The Breakfast Club: Family Style

I’m guessing you’ve seen The Breakfast Club unless you’re super young or super old or a foreigner. If you fall into one of those categories, I’ll help you out. The Breakfast Club is a movie about a group of high school kids – all very different – who meet in detention one Saturday morning. It’s all about the roles we play and our ability to transcend them and ends with the following voice over:

You see us as you want to see us… In the simplest terms, in the most convenient definitions. But what we found out is that each one of us is a brain…and an athlete…and a basket case…a princess…and a criminal….

Does that answer your question?

Sincerely yours, the Breakfast Club.

Families are just like The Breakfast Club. Sometimes, we’re cast in our roles by birth order and sometimes we’re cast by some characteristic that we have displayed – even if that characteristic only showed in a flash. In my family, I was The Smart One, my sister was the The Beautiful One and my brother was The Rebellious One. My sister could have won the Nobel Prize and my parents would have commented on the way her hair fell on her shoulders. I came out as a big lesbo, shaved part of my head and wore combat boots and still wasn’t considered a rebel. My brother became a minister but still was seen as the black sheep of the family. In deeply philosophical terms – roles are a huge pain in the ass.

The obvious problem with roles is that they are limiting. You get typecast and, anytime you act out of character, someone is there to put you back in your place. Maybe you’ve always been the recluse who dresses in black but suddenly feel the urge to wear pastels – you’ll get the side-eye if you try. Maybe you trip over the door mat every single time you enter the house but want to be a gymnast – someone will say, “Oh honey…” Well, roles are dumb and we should break them into bits and set them on fire! Unless your family role is The Arsonist, then you should probably try a different approach.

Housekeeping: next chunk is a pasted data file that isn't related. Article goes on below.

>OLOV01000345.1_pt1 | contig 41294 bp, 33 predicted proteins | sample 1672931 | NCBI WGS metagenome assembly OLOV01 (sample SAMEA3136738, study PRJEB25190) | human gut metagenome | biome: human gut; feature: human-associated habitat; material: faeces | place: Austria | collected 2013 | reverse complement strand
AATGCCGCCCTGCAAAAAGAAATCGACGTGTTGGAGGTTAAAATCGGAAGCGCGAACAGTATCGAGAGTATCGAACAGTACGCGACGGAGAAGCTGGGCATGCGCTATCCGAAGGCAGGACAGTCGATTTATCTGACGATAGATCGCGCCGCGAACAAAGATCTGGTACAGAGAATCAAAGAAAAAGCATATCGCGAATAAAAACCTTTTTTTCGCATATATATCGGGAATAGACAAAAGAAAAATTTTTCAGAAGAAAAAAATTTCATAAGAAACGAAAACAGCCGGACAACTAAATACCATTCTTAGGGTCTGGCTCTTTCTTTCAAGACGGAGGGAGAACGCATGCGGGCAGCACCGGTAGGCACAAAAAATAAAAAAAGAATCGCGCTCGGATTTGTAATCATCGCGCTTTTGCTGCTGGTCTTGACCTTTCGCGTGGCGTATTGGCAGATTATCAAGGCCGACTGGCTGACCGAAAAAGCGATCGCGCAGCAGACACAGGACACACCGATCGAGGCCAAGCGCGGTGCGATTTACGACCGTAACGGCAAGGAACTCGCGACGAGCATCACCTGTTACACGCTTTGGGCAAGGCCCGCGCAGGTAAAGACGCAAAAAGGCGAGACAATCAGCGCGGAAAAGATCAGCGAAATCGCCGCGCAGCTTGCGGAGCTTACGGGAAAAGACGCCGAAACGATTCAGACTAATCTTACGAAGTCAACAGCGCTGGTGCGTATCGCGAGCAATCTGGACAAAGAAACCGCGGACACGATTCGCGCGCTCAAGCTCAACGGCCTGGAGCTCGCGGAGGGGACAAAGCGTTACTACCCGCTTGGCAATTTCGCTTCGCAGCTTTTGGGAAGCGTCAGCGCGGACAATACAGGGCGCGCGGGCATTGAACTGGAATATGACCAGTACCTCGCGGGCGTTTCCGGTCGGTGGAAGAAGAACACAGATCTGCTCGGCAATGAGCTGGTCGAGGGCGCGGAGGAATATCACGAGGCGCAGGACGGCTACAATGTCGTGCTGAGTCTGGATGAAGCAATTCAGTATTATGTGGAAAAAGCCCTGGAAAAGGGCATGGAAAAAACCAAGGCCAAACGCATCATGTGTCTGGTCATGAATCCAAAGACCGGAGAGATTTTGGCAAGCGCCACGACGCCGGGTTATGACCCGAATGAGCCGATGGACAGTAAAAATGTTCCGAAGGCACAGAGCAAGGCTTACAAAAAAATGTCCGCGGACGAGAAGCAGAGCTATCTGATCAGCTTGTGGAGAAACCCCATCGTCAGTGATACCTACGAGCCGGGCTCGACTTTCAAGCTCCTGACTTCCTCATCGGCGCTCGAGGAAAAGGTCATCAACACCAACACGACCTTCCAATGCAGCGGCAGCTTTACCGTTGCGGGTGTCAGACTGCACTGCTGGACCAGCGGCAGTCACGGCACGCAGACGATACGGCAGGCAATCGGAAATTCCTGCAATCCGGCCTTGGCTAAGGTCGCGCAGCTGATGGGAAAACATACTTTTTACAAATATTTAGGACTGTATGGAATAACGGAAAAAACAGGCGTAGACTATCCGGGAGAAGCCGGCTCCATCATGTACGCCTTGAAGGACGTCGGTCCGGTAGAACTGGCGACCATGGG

Now that I am a parent myself, I have so many questions. Are roles inevitable? Am I typecasting my own children? Will I support them in trying new things even if I suspect they will be horrible at them? When they are in college/reform school/the homeless shelter, what will they tell their friends about my parenting?

So, talk to me. What was your family role and, if you have kids, how much money are you putting aside for their therapy?

 

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About Vikki

Vikki is a bored social worker by day and a mom/writer/pop culture junkie by night. She writes about GLBT issues and parenting at her personal blog Up Popped A Fox and her writing has also appeared at Grace the Spot and Autostraddle. She also has an inexplicable fascination with marshmallow Peeps. Don't ask.

Comments

  1. Jessi says:

    I was the smart one too and I really think I benefited from that. I might not have tried so hard if I didn’t feel like that was my “thing.” My ex and his family though had much more destructive roles and I try really hard not to do that with my kids. I also, on the other hand, try to encourage them in the things they care about. That makes it hard. I have a fashionista daughter and a mechanic daughter. I want to encourage them with things like dress forms and wrench sets, but I don’t want them to feel pigeonholed.

    I think you do the best you can and then help pay for therapy. That’s all you can do.

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  2. Megan says:

    I notice this profoundly with my husband’s family: He’s the responsible one, his brother’s the smart one and their sister is the flaky one. It amuses me greatly to watch from the sidelines with an outsider’s perspective.

    I have only one child, so I’m not sure if I cast him in a role or not. I’ll have to keep an eye on that!

    Me? I guess I was the strong, independent one and my brother was the fragile one.

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  3. Vikki says:

    I love watching other people’s families from the outside! So much more entertaining than dealing with my own.

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